[Beowulf] followup on 1000-node Caltech cluster
hahn at physics.mcmaster.ca
Mon Jun 20 07:44:05 PDT 2005
> We have had issues with air-cooling racks that generate more than
> about 8kW of energy. We just couldn't get enough cold air into the
> front of the rack.
how much airflow (CFM) do you see from tiles in the front of your racks?
for 8kW, I'd expect maybe 8-900 CFM, or around 2 modestly-performing
perforated tiles. I'm reasonably happy with the tiles in my new machineroom:
about 600 CFM apiece, and placed 2/rack.
the rule-of-thumb is 1 ton (3.5 KW) per tile, but that assumes somewhat
older, lower-flow tiles, I think.
> We also had issues of air from the back of the
> rack recirculating around to the front of the racks (on the edges of
> the cluster)...
how long are your rows?
> > The intakes for the HVAC units are ~3 feet from the backs of the
> > racks. We
> > expect to have almost laminar air flow, but with good local & roomwide
> > mixing due to an up&down airflow pattern from the supply ducts.
obviously the hot air will want to rise, but I suppose enough velocity
will make it go where you want. my machineroom is "half-ducted" as well:
downflow chillers, 16" raised floor acting as a cold air plenum, but
open space above for hot/return air. it's a bit of a risk - it would
offer a lot more control to have a suspended ceiling close to the top
of the racks, with the supra-ceiling space acting as a return plenum.
> When we lost air conditioning to our machine room (we currently have
> about 300kW of gear) the room went up about 10 degrees celcius in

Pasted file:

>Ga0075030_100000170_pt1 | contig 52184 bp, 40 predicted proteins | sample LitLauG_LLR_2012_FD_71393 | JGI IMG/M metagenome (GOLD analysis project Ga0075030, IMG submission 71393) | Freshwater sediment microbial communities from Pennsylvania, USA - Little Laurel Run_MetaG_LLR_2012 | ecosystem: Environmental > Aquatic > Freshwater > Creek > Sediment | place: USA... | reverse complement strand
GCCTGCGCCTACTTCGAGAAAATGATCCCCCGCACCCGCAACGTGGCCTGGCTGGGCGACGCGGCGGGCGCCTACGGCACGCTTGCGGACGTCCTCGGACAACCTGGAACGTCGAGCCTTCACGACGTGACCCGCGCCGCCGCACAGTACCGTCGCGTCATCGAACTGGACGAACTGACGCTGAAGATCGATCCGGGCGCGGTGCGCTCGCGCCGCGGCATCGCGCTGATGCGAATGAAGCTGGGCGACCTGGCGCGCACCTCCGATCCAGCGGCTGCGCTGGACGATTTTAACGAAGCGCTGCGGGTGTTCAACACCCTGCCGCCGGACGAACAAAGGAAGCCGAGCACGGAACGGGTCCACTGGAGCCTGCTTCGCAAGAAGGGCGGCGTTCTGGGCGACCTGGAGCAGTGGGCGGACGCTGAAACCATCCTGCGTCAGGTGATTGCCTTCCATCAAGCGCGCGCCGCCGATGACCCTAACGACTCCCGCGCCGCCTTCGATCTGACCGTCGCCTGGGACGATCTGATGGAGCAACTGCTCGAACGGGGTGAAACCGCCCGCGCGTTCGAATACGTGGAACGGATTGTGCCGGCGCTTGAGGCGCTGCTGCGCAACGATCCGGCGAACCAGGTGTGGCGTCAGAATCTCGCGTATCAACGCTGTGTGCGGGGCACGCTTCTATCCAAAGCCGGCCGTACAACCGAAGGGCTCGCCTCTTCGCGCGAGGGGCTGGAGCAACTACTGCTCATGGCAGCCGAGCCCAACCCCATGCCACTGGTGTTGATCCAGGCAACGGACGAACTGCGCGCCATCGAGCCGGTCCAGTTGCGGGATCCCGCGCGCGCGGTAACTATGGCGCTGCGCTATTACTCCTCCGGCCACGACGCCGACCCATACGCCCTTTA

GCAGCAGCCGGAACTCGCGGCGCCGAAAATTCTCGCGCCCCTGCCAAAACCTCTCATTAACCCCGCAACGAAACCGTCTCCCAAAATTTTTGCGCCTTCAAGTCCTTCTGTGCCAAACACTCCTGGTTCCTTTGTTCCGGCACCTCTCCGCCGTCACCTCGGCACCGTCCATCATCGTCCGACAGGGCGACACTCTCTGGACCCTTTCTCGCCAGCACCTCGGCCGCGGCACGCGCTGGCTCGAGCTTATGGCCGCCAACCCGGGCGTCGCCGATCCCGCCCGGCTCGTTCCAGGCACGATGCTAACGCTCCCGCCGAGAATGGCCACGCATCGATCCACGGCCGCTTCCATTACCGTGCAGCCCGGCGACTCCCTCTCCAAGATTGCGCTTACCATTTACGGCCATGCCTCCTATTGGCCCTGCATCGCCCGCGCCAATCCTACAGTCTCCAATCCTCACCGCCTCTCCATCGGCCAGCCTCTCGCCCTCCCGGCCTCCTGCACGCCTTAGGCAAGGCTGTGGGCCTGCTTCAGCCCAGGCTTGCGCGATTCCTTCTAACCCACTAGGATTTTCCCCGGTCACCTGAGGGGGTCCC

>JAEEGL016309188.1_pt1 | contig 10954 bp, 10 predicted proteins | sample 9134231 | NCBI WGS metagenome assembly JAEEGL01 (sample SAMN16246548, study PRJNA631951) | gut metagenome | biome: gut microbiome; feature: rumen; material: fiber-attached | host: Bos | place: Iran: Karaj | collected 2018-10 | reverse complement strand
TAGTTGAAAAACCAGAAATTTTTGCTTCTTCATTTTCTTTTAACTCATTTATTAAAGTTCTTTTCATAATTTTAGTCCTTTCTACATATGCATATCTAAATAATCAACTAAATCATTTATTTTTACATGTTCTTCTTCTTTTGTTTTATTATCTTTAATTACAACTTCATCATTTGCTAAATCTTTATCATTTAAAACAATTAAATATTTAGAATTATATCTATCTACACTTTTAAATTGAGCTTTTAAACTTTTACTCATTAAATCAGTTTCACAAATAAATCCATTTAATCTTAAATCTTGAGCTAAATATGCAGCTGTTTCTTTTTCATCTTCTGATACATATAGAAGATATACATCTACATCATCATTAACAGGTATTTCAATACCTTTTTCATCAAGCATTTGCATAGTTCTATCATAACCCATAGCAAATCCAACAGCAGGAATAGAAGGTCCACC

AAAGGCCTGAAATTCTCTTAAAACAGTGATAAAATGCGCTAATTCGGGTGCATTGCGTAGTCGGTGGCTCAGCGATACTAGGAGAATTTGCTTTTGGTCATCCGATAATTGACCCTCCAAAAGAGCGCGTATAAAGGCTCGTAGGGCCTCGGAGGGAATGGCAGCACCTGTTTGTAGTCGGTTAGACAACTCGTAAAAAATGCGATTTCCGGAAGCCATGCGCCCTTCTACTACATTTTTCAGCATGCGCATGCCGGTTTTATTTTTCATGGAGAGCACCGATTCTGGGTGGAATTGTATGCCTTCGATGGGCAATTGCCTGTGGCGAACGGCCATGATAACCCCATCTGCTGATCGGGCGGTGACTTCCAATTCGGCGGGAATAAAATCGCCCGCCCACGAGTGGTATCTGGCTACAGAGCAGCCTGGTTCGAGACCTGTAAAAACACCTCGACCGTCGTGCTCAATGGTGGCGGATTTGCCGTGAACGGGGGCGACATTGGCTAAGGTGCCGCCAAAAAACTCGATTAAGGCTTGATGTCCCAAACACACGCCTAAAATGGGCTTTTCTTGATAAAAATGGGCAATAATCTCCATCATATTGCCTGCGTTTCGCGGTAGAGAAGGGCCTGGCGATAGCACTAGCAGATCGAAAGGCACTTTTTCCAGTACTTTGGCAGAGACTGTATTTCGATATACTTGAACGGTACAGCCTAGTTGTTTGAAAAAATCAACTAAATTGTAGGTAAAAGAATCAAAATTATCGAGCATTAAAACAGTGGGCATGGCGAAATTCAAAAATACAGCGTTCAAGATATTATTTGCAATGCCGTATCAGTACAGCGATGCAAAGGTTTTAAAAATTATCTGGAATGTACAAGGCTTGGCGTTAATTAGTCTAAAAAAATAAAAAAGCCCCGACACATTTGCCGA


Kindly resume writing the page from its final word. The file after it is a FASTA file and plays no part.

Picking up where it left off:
> about 10 minutes. Now, we have automatic processes to shut machines
that sounds surprisingly slow. our older machineroom had only about 30KW
in it, but it was fairly small. when cooling was lost, we went up >15 C
in <5 minutes.
interestingly, there's no real point to keeping up compute nodes via UPS
unless you also have the chillers+blowers on UPS or automatic generator.
in fact, all of our new machines (~6K cpus across 4 large clusters) have
UPS-less compute nodes.
> though our machine hadn't shut down (it didn't reach the critical
> temperature) we were loosing disks and dimms all over the place just
> due to the sudden rate of rise of temperature. When we spoke with HP
hmm, I suppose the temperature is somewhat fractal, so that if you measure
it in different places, you'll see quite different rates of change.
in our old machineroom, I have 1-wire sensors strapped to cold-water pipes,
in the cold air plenum, in the return plenum as well as in a quiet corner
of the room. auto-shutdown looks for both hotter return as well as
too-warm "cold" air. in both cases the air is moving fast enough to give
the sensors rapid response.
regards, mark hahn.
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